At the 2018 International Day of PLWD with the theme: “Disabilities: Breaking Down Barriers”, the minister had said, barriers were those environmental factors that made it difficult for PLWD to function in a given society while listing impediments to include transportation, social stigma, physical barriers and work place segregation.
Therefore, to ameliorate the suffering of the PLWD, the ministry, in partnership with ISHK Prosthetic Limbs Centre, donated limbs to amputees in the FCT and Niger State.
Telecommunication giant, MTN, also in partnership, donated crutches and other aids to those in need of them. Challenges The rights of the child lingering Although the ministry was at the forefront in ensuring that the rights of the Nigerian child was fully protected as the government continued to invest more on programmes that were geared towards that, but 12 states were yet to domesticate the Child Rights Law despite its benefit for children; protecting their rights.
The states that were yet to pass the law were Kano, Sokoto, Kaduna, Kebbi, Jigawa, Adamawa, Bauchi, Yobe, Borno, Zamfara, Gombe and Katsina. Some of the setbacks on the passage of the law were said to include religion and cultural beliefs inherent in the affected states. The Convention on the Rights of the Child (CRC) was adopted by the General Assembly of the United Nations (UN) by its resolution of November 20, 1989. The resolution of the convention which spells out same meaning for every child around the world takes into consideration cultural, social, economic and political differences and realities of individual states.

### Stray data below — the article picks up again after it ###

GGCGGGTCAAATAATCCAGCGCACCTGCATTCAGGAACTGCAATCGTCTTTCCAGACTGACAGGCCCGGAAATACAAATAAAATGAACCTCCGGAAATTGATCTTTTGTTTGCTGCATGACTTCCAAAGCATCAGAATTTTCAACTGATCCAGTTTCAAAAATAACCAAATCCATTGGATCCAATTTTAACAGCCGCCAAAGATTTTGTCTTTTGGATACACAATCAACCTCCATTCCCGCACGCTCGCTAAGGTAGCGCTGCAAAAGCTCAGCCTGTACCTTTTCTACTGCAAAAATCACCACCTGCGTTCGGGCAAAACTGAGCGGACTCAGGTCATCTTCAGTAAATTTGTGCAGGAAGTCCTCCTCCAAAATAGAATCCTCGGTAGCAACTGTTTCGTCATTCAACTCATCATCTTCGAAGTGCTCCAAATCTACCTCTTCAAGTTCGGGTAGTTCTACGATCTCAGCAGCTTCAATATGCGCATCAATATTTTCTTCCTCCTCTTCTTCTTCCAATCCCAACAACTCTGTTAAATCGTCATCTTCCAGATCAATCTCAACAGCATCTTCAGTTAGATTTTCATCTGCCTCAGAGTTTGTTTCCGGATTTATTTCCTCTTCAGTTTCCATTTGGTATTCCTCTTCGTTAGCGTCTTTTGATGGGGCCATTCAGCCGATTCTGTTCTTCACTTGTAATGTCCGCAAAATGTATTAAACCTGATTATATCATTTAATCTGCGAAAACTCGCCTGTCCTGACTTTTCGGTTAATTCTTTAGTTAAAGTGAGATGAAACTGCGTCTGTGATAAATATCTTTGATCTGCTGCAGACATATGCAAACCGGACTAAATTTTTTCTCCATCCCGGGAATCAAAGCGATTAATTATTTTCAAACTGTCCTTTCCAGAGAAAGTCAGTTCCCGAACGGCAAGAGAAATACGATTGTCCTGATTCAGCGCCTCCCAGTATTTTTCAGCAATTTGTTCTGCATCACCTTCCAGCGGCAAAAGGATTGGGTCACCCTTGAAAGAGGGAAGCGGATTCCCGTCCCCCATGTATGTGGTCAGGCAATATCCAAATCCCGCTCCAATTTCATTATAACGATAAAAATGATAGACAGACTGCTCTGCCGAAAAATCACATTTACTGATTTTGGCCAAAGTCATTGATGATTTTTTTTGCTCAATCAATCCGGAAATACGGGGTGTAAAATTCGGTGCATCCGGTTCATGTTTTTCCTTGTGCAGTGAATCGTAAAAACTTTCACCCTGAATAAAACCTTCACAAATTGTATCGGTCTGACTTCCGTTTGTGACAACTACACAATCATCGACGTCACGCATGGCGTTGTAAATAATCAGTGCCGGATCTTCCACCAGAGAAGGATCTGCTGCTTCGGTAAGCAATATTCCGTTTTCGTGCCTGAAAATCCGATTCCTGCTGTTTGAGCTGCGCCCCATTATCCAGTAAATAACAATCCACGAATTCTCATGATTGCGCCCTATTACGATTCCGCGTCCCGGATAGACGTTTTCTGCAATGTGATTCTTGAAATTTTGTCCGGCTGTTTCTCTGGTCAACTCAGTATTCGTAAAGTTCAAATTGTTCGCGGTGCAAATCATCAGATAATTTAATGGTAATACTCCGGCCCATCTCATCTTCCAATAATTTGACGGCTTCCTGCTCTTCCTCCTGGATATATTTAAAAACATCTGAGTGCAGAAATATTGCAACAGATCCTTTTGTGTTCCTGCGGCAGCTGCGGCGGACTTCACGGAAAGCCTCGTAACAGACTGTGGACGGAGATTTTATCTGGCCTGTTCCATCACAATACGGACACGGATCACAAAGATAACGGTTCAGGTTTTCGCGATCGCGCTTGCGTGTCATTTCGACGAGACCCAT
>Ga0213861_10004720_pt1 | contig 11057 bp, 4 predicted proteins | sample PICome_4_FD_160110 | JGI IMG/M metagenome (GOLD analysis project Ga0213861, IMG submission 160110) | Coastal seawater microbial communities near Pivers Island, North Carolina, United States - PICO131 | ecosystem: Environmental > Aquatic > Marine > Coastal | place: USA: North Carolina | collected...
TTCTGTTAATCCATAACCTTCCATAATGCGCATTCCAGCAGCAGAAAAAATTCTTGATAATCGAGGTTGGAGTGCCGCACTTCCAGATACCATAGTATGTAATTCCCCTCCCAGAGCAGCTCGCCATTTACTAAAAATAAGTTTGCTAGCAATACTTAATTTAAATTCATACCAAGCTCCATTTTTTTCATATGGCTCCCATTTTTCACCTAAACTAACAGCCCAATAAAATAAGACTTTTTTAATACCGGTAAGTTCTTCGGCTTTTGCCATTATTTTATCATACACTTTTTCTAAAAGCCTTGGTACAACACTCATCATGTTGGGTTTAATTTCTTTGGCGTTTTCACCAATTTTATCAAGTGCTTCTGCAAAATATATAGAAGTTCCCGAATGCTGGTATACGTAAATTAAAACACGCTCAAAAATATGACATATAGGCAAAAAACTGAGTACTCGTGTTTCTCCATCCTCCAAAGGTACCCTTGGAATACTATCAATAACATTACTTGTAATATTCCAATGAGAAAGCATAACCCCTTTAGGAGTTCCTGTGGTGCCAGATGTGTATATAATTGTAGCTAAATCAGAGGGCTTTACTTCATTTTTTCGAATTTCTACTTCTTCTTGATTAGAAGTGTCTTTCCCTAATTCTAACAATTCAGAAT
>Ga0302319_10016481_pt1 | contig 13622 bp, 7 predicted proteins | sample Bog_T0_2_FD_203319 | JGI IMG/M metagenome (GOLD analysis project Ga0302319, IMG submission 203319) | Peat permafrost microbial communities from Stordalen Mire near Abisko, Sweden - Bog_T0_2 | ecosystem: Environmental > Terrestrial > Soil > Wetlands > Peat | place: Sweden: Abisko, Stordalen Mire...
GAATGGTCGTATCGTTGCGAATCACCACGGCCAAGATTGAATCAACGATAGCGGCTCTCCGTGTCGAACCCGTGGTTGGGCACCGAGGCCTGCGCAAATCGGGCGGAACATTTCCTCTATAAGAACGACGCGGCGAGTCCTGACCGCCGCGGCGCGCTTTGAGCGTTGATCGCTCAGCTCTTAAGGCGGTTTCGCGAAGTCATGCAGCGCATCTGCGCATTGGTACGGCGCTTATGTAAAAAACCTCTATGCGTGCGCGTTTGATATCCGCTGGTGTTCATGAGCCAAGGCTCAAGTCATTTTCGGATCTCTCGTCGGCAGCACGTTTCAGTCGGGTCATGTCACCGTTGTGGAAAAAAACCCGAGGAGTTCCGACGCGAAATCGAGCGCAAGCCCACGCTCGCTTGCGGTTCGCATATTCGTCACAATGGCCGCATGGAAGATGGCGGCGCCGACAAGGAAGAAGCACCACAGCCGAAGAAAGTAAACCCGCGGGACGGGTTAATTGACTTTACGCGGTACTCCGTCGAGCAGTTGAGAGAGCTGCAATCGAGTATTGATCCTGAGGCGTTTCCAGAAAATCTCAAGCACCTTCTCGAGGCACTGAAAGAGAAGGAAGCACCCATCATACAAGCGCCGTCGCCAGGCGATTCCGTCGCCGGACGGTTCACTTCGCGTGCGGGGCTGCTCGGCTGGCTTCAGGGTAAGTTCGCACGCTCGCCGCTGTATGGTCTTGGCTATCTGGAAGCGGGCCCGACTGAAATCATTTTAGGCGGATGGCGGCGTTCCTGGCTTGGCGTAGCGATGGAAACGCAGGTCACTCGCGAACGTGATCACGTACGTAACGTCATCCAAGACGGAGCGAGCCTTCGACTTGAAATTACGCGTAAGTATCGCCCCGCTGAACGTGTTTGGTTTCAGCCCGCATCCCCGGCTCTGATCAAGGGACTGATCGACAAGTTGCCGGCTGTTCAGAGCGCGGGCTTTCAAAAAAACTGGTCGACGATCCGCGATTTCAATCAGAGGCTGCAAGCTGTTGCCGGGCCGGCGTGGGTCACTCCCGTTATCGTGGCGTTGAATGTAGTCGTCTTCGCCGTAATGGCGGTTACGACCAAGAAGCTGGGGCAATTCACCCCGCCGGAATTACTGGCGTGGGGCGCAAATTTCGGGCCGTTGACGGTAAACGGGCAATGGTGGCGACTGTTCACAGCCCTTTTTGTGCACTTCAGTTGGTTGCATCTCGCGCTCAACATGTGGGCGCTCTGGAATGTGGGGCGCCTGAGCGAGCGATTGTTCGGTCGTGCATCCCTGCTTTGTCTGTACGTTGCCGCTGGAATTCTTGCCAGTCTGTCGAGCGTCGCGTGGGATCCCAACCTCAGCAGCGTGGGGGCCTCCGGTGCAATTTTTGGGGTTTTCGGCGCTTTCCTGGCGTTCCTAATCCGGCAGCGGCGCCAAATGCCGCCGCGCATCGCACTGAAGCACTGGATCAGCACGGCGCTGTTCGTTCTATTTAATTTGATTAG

The resolution also made provision for each state to seek its own means to implement the rights equal and common to all. The provision for children in need of special protection measures: mentally, physically challenged, or street children. They are to be protected in a manner that will enable them achieve their fullest, possible social integration, and moral development.
Expectant and nursing mothers shall be catered for, and every parent or guardian having legal custody of a child under the age of two shall ensure its immunisation against diseases or face judicial penalties. Drawing tattoos or cutting marks on the body and Female Genital Mutilation (FGM) are punishable offences under the act, and so are the exposure to pornographic materials, trafficking of children, their use for transacting in narcotic drugs, or the use of children in any criminal activity, abduction and unlawful removal or transfer from lawful custody, and employment of children as domestic help outside their own home or family environment.
Children are entitled to so many rights. But how many of these were put in place for the child to enjoy when some states refused to domesticate the Child Rights Act? Number of out-of-school girls skyrocketed
There are several reports that Nigeria has a very high rate of school dropouts and that most of them are girls. Research revealed that one-third of out-of-school children in Nigeria were girls, amounting to over 5.5 million school-age girls.
Net enrollment rate for girls at primary level were five per cent lower than for boys; gross enrollment at junior secondary school level followed this trend; which was below the Sustainable Development Goals (SDGs) target. Girl child marriage still in practice In Nigeria, underage girls are still given out in marriage in some parts, thereby bringing an end to their education and exposing them to early adulthood.
The ministry tried but could not stop the practice completely. Domestic violence Domestic violence, especially against women and girls continued. There were so many reported cases, including the issue of rape. Women and girls continue to suffer violent acts at home and the perpetrators keep escaping judgment in many cases.